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Wednesday, May 5, 2010
Realistic expectations for 'redshirt' rookies

By Tim MacMahon

Jerry Jones often refers to most of last year’s draft picks as the Cowboys’ “redshirt class,” a group he has repeatedly stated he thinks will help the Cowboys this season.

He’s essentially asking folks to wait until the bulk of the group has one healthy year under its belt before declaring the class a bust.

Third-round offensive tackle Robert Brewster (torn pectoral), fourth-round outside linebacker Brandon Williams (knee) and sixth-round inside linebacker Stephen Hodge (knee) missed the entire season. Third-round inside linebacker Jason Williams (ankle) and fifth-round safety Michael Hamlin (wrist) had their development stunted by preseason injuries.

What would constitute success for the redshirt rookies this season? Let’s look at each of their situations:

J. Williams: He’s the Cowboys’ fastest defensive player other than the cornerbacks, so there’s no reason he shouldn’t be able to claim one of the linebacker spots in the nickel package. And he absolutely has to be an impact special teams player after being a nonfactor last season. Wade Phillips insisted that the second-round selection of Sean Lee shouldn’t be considered a sign that the Cowboys lack confidence in Williams. However, Williams needs to prove this offseason and training camp that he can handle the mental strain of playing linebacker in the NFL. He was consistently confused during last year’s camp, which isn’t a surprise considering his simplistic, blitz-mad role at Western Illinois.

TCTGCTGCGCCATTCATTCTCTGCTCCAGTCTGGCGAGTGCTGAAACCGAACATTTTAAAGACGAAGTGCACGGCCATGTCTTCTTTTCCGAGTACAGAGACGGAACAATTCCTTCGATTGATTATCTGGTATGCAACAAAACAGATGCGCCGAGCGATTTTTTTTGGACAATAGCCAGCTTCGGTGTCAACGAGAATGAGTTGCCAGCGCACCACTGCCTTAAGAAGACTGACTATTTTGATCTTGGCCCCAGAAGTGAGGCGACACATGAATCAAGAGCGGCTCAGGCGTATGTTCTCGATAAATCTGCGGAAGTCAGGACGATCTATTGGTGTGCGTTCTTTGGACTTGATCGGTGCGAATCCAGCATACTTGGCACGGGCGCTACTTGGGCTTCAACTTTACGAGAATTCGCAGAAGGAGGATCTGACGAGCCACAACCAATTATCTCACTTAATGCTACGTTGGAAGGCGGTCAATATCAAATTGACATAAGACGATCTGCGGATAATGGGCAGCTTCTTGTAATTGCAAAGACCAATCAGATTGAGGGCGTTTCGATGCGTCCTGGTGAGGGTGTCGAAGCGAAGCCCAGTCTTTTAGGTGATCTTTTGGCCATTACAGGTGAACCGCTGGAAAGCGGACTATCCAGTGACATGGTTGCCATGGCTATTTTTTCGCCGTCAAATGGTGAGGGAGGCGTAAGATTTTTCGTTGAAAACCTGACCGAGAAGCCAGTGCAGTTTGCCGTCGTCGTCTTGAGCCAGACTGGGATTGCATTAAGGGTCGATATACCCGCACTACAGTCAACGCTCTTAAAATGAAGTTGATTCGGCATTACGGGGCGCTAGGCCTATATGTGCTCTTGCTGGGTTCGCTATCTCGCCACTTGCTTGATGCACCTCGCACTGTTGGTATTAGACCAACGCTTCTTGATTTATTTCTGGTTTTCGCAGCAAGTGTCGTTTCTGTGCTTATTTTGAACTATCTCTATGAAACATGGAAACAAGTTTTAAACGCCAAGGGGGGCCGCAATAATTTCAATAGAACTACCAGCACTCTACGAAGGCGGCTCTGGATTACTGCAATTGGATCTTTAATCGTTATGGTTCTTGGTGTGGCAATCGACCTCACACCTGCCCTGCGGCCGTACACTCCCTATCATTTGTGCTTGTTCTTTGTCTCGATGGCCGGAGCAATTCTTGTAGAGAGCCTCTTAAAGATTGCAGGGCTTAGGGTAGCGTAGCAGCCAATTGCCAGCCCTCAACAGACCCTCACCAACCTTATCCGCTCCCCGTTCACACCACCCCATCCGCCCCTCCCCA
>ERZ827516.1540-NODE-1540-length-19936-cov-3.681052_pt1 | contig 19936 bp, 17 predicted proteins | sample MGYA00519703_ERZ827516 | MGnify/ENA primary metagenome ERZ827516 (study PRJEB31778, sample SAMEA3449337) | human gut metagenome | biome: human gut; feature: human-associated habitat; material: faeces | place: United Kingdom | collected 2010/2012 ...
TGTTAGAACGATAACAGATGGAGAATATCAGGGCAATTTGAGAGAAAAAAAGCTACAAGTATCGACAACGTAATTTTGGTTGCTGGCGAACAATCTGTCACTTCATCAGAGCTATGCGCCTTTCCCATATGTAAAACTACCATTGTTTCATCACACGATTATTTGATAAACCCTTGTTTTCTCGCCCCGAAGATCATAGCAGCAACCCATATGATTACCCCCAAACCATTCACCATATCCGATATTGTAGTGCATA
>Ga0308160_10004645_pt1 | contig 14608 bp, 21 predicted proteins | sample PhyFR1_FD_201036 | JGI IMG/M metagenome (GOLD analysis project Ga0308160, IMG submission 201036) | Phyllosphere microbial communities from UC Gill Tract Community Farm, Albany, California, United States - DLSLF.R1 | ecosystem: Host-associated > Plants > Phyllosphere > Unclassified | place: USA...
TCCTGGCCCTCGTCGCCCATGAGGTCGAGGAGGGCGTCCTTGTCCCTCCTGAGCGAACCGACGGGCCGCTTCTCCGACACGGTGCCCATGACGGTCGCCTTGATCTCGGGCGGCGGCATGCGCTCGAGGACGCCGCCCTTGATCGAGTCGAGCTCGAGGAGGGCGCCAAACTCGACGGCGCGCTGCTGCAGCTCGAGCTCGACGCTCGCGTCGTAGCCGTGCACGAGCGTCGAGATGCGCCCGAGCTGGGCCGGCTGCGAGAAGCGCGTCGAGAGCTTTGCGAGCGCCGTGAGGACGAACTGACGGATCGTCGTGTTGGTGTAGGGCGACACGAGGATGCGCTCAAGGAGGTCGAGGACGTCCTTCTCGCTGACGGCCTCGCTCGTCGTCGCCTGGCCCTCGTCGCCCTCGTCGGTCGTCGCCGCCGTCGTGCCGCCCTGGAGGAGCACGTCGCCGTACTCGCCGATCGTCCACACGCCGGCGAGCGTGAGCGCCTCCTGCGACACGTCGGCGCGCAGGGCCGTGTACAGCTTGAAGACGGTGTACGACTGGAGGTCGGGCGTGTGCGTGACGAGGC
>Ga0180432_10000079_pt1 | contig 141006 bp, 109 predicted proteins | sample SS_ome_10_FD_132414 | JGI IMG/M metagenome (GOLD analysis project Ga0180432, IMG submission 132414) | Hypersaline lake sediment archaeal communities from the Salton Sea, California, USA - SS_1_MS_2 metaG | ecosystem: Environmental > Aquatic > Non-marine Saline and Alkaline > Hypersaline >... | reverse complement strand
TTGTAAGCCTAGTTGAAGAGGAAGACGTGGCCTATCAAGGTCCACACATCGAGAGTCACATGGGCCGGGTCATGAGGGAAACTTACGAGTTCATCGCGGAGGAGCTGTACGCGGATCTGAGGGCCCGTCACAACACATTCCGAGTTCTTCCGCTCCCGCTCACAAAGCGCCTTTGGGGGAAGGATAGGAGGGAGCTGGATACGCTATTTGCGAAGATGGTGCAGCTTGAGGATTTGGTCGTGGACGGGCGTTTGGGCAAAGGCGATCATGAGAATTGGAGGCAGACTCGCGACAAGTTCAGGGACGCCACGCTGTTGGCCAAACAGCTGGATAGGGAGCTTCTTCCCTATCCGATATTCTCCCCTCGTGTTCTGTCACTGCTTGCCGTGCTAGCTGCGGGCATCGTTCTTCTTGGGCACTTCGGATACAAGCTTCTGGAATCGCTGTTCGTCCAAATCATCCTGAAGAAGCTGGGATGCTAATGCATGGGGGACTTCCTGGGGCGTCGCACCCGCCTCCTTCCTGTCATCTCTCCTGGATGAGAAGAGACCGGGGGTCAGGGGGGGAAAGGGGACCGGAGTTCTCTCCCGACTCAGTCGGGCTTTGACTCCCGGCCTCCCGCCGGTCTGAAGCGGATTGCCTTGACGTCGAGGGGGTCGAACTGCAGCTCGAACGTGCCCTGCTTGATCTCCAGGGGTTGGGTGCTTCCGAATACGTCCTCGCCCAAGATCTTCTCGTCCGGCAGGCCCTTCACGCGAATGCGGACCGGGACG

Brewster: The Cowboys are counting on Brewster to be the swing tackle. If they’re confident enough to use him as an injury fill-in instead of shuffling the line to put Leonard Davis at tackle, it would be a strong sign that Brewster is on track to eventually be Doug Free’s bookend. Brewster, who arrived at Valley Ranch with a blubbery body, has earned rave reviews for his work in the strength and conditioning program.

B. Williams: His challenge is to prove that he’s capable of serving as a pass-rushing specialist. The Cowboys would like to be able to give DeMarcus Ware and Anthony Spencer occasional breathers, but the coaching staff didn’t develop enough confidence in fourth-rounder Victor Butler to do so last season. Phillips said Williams, a more powerful rusher, was ahead of Butler before he tore his ACL in the preseason finale. Williams will also have to be a solid special teams player, which Butler was last season.

Hamlin: Alan Ball is the frontrunner to start at free safety, but Hamlin should be able to challenge him. Hamlin is bigger with better ball skills, which he used to set a Clemson record with 14 career interceptions. If Hamlin performs well but can’t beat out Ball, there’s a possibility that Phillips and Co. will find roles for him in some of the substitution packages. He worked at Roy Williams’ old spot in one version of the dime during his rookie training camp, making a couple of spectacular, leaping picks on balls aimed to receivers in zones behind him. He also should be a core special teams player.

Hodge: If he sticks on the 53-man roster, it’ll be because of special teams. The Cowboys drafted Hodge, a safety at TCU, because they believed he could be a Bill Bates/Kenny Gant kind of impact player in the kicking game. But there are at least five players in front of him on the depth chart at inside linebacker, and Hodge isn’t expected to be fully cleared until training camp due to his recovery from microfracture surgery.